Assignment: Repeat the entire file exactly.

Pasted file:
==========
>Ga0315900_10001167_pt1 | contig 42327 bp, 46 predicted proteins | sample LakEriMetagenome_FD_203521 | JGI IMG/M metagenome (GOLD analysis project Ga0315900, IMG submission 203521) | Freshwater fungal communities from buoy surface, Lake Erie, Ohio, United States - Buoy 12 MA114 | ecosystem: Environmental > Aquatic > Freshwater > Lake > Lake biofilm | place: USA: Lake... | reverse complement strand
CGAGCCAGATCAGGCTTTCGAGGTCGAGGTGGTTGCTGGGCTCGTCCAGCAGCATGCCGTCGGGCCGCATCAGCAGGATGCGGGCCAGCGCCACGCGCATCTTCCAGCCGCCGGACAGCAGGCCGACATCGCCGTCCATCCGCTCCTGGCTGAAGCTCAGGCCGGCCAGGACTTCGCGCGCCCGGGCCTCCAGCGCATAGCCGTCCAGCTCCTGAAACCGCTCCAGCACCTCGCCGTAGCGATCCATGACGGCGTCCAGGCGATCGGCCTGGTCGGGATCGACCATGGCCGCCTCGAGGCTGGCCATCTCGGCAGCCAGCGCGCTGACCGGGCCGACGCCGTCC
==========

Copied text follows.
>Ga0315900_10001167_pt1 | contig 42327 bp, 46 predicted proteins | sample LakEriMetagenome_FD_203521 | JGI IMG/M metagenome (GOLD analysis project Ga0315900, IMG submission 203521) | Freshwater fungal communities from buoy surface, Lake Erie, Ohio, United States - Buoy 12 MA114 | ecosystem: Environmental > Aquatic > Freshwater > Lake > Lake biofilm | place: USA: Lake... | reverse complement strand
CGAGCCAGATCAGGCTTTCGAGGTCGAGGTGGTTGCTGGGCTCGTCCAGCAGCATGCCGTCGGGCCGCATCAGCAGGATGCGGGCCAGCGCCACGCGCATCTTCCAGCCGCCGGACAGCAGGCCGACATCGCCGTCCATCCGCTCCTGGCTGAAGCTCAGGCCGGCCAGGACTTCGCGCGCCCGGGCCTCCAGCGCATAGCCGTCCAGCTCCTGAAACCGCTCCAGCACCTCGCCGTAGCGATCCATGACGGCGTCCAGGCGATCGGCCTGGTCGGGATCGACCATGGCCGCCTCGAGGCTGGCCATCTCGGCAGCCAGCGCGCTGACCGGGCCGACGCCGTCC